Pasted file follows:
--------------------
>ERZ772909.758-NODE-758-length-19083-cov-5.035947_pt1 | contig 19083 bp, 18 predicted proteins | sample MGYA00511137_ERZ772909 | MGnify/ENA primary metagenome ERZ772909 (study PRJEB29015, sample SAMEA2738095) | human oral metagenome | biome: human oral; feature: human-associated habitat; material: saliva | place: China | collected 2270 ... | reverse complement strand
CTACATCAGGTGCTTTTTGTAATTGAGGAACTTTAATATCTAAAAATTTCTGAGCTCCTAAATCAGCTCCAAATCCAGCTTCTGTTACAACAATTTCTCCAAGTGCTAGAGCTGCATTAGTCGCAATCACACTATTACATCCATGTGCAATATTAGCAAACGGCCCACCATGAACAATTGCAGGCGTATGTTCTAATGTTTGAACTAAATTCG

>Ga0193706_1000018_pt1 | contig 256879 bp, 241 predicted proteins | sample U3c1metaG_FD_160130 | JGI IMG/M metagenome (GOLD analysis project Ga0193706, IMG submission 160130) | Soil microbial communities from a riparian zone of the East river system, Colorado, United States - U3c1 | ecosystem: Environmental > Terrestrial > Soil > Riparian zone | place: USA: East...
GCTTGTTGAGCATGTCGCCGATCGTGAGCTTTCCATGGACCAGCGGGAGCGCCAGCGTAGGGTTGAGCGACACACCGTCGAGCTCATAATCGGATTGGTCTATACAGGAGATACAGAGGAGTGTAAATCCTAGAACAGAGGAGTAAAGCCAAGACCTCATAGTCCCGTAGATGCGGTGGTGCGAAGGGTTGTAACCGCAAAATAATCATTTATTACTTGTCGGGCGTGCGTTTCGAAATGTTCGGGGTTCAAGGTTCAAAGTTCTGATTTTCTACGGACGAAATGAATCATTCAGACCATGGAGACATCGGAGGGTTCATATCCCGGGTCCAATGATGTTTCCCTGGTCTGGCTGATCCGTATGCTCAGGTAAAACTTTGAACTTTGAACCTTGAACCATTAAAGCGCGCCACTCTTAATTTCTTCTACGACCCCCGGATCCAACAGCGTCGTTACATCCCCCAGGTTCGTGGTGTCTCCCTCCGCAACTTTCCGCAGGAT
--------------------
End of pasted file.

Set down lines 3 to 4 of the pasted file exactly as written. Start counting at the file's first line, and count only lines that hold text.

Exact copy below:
>Ga0193706_1000018_pt1 | contig 256879 bp, 241 predicted proteins | sample U3c1metaG_FD_160130 | JGI IMG/M metagenome (GOLD analysis project Ga0193706, IMG submission 160130) | Soil microbial communities from a riparian zone of the East river system, Colorado, United States - U3c1 | ecosystem: Environmental > Terrestrial > Soil > Riparian zone | place: USA: East...
GCTTGTTGAGCATGTCGCCGATCGTGAGCTTTCCATGGACCAGCGGGAGCGCCAGCGTAGGGTTGAGCGACACACCGTCGAGCTCATAATCGGATTGGTCTATACAGGAGATACAGAGGAGTGTAAATCCTAGAACAGAGGAGTAAAGCCAAGACCTCATAGTCCCGTAGATGCGGTGGTGCGAAGGGTTGTAACCGCAAAATAATCATTTATTACTTGTCGGGCGTGCGTTTCGAAATGTTCGGGGTTCAAGGTTCAAAGTTCTGATTTTCTACGGACGAAATGAATCATTCAGACCATGGAGACATCGGAGGGTTCATATCCCGGGTCCAATGATGTTTCCCTGGTCTGGCTGATCCGTATGCTCAGGTAAAACTTTGAACTTTGAACCTTGAACCATTAAAGCGCGCCACTCTTAATTTCTTCTACGACCCCCGGATCCAACAGCGTCGTTACATCCCCCAGGTTCGTGGTGTCTCCCTCCGCAACTTTCCGCAGGAT